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Cyber Bullying’s Impact And How To Address It

Cyberbullying: The Insidious New Threat

The advent of the digital age has brought a whole host of new challenges to parents across the US, giving our children access to almost infinite sources of information, both good and bad. One of the negative aspects of this technological revolution is that it opens up a new channel for bullies to target their victims, often unknown to parents, caregivers, and school administrators.

What is cyberbullying?

Cyberbullying is often officially defined as “willful and repeated harm inflicted through the use of computers, cell phones, and other electronic devices.” In practice, it can be anything from repeatedly leaving negative comments on someone’s social media profile page, all the way through to threatening and overtly aggressive text messages. “Sexting”, where teenagers send each other nude or semi-nude images or video, can often be the foundation of a threatening and humiliating cyberbullying campaign against someone.

The effects of cyberbullying

Cyberbullying has essentially the same effects as regular, face to face bullying: a constant feeling of anxiety and fearfulness; depression and lack of interest in life, hobbies, and activities; physical illness due to the unrelenting stress that the victim experiences; and a deep sense of loneliness and isolation. The CDC estimates that 15% of students have been cyberbullied in the last year, so this is a problem that we need to be addressing, both at home and in school.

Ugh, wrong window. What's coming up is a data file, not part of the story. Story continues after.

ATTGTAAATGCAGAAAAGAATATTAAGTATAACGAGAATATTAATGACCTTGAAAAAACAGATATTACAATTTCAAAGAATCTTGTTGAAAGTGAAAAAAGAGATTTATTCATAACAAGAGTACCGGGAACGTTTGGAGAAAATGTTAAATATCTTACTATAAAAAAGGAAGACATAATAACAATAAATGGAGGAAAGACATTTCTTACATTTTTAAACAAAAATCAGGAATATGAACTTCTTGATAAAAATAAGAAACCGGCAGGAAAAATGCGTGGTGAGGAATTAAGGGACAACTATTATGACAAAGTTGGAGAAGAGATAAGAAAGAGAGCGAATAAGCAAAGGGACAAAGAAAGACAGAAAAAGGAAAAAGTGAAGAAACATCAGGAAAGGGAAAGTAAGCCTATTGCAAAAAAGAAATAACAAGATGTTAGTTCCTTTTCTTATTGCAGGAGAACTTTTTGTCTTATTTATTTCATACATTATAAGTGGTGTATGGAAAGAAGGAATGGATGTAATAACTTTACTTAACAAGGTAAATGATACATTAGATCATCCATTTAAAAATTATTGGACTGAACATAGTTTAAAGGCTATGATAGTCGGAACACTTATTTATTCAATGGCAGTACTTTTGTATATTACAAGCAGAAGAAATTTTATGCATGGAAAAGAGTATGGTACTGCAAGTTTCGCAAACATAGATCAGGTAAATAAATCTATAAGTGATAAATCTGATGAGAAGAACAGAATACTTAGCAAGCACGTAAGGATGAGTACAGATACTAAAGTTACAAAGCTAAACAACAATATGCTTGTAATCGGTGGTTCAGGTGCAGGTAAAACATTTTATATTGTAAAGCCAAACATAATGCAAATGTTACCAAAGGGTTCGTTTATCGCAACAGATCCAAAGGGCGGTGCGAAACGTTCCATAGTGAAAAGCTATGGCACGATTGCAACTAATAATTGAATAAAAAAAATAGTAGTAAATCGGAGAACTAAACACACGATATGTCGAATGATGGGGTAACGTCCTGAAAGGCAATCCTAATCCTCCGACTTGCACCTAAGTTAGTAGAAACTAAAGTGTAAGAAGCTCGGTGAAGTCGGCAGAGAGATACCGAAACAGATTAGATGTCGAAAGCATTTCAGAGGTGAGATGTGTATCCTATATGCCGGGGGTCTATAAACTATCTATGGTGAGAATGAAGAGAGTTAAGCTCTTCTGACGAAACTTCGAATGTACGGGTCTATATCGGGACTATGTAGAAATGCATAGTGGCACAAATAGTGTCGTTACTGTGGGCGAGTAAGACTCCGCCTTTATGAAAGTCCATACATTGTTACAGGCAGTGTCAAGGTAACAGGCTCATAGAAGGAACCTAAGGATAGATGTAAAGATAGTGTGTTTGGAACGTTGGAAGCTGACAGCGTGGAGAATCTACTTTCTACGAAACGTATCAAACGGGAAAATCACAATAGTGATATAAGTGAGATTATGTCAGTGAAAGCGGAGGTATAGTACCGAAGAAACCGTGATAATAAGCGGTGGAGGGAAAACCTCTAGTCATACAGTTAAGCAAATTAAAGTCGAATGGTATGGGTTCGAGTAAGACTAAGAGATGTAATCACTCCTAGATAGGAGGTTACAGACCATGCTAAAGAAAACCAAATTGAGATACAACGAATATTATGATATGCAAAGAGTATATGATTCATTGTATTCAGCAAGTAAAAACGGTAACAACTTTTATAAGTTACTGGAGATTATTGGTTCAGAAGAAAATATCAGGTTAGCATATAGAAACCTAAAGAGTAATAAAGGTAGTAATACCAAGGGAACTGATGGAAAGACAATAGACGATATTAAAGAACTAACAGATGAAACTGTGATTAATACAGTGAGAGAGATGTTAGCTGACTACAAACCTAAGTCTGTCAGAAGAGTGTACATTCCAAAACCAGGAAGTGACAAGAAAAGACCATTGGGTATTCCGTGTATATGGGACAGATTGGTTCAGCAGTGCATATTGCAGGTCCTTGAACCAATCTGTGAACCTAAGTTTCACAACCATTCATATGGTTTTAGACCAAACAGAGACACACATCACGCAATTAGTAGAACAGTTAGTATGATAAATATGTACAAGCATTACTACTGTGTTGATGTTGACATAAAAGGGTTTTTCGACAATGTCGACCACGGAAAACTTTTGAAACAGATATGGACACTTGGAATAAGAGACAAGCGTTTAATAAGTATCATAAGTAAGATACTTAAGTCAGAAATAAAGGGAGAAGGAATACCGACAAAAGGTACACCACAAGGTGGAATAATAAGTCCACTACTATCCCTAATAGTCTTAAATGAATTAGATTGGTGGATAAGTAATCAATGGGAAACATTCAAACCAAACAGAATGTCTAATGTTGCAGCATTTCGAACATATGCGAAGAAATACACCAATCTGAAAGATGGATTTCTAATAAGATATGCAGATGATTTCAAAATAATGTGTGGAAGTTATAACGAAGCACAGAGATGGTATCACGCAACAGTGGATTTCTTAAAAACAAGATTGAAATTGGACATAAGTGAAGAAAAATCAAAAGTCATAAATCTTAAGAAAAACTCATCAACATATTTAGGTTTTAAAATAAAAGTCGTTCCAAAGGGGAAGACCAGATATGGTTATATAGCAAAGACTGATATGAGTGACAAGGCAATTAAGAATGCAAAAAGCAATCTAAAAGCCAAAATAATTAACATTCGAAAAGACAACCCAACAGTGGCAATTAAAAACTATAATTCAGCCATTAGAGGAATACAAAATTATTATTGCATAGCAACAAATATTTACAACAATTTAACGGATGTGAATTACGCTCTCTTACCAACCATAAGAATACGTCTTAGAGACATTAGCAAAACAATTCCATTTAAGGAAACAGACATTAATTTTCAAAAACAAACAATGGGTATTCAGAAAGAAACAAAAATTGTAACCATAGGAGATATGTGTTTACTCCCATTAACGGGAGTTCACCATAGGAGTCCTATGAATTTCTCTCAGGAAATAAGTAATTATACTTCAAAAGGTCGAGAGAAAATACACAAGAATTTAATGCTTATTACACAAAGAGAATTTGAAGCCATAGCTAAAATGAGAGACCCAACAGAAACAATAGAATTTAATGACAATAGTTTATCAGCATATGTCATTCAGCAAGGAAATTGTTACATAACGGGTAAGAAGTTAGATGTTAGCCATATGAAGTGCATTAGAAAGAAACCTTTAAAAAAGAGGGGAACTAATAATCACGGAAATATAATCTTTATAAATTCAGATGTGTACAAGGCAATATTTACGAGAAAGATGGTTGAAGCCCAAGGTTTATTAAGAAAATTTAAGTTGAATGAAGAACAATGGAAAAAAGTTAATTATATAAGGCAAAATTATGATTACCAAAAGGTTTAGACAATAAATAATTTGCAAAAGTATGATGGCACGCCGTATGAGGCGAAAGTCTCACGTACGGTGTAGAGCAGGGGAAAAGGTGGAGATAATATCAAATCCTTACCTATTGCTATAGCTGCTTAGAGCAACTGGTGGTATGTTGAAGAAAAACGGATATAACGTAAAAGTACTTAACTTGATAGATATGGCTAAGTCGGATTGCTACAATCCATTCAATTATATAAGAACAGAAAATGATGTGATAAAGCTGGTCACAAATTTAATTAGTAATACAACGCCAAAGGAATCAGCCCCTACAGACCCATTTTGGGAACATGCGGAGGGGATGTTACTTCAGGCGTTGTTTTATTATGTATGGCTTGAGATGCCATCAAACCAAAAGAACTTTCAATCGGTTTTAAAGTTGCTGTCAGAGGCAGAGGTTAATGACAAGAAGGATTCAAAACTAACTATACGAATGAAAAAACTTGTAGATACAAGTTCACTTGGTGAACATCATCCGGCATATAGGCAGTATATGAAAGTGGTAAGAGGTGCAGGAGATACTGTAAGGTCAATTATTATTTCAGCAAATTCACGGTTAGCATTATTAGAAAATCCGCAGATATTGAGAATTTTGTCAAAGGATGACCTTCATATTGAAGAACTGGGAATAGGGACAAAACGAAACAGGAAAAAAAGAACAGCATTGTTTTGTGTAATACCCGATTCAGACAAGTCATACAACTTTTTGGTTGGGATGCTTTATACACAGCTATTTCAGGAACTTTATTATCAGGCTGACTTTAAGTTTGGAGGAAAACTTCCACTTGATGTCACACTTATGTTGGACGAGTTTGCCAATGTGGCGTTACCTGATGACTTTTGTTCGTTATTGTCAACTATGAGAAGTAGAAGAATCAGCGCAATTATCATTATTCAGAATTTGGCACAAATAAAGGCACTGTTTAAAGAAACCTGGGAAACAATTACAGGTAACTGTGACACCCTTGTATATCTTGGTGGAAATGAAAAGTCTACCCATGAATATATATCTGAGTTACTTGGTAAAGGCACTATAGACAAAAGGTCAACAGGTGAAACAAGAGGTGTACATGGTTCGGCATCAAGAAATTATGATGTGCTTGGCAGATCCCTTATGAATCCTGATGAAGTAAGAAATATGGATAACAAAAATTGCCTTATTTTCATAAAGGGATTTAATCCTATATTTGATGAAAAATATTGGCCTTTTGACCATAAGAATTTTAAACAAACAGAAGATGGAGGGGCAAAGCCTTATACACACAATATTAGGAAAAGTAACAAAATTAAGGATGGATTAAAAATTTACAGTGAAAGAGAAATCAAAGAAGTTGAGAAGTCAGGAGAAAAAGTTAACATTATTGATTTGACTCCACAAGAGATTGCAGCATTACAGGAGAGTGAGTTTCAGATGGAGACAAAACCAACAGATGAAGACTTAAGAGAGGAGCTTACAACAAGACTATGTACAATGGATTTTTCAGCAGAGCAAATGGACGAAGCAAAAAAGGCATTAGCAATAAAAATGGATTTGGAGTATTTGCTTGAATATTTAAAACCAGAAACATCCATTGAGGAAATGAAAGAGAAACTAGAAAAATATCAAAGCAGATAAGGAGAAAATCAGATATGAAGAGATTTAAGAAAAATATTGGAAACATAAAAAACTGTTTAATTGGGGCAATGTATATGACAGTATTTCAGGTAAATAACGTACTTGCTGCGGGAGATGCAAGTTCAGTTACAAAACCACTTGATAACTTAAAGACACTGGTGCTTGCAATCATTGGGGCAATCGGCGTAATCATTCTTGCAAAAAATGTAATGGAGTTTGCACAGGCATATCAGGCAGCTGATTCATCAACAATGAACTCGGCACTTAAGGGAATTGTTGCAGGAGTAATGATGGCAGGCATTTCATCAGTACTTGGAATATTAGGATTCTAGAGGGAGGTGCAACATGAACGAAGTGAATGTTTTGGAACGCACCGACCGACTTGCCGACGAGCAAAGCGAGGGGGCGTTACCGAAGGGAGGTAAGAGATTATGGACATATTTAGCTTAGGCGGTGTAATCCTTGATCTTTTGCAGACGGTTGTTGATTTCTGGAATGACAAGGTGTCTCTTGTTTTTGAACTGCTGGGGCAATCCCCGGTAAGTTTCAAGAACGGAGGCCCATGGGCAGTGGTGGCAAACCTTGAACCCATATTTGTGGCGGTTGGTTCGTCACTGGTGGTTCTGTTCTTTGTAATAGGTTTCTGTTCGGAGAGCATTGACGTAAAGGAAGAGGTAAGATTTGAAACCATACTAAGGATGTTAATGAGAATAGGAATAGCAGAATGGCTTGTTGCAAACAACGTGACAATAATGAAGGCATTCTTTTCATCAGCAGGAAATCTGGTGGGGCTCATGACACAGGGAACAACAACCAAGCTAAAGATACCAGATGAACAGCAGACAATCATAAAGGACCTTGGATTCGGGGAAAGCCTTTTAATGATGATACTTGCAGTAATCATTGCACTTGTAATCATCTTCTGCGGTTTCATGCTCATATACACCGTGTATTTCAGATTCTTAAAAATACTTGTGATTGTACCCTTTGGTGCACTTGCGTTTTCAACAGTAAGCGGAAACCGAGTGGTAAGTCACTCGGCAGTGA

How to spot a victim

Dealing with cyberbullying often begins with the tricky task of identifying the victims. Look for withdrawn behavior, especially after time spent online or on their phones, combined with secrecy and reluctance to discuss what they’ve been doing. A general lack of interest in the things they used to enjoy can point to a bullying scenario and should trigger a gentle discussion about what’s wrong.

What can we do?

The first step towards countering the threat of cyberbullying is to make sure that you have established good communication with your child, making them feel able to confide in you. Another key factor is to educate children, parents, and school administrators on the dangers of cyberbullying, how to spot it, and what to do if they encounter it. A survey undertaken by the FBI found that 80% of the officers participating felt that they weren’t sufficiently trained to deal with the new issue of cyberbullying, emphasizing the fact that we need to make a community effort to address this issue in our homes and schools. Establishing zero tolerance, providing an anonymous way of reporting cyberbullying incidents, and organizing educational talks within your community are all good first steps towards this goal.


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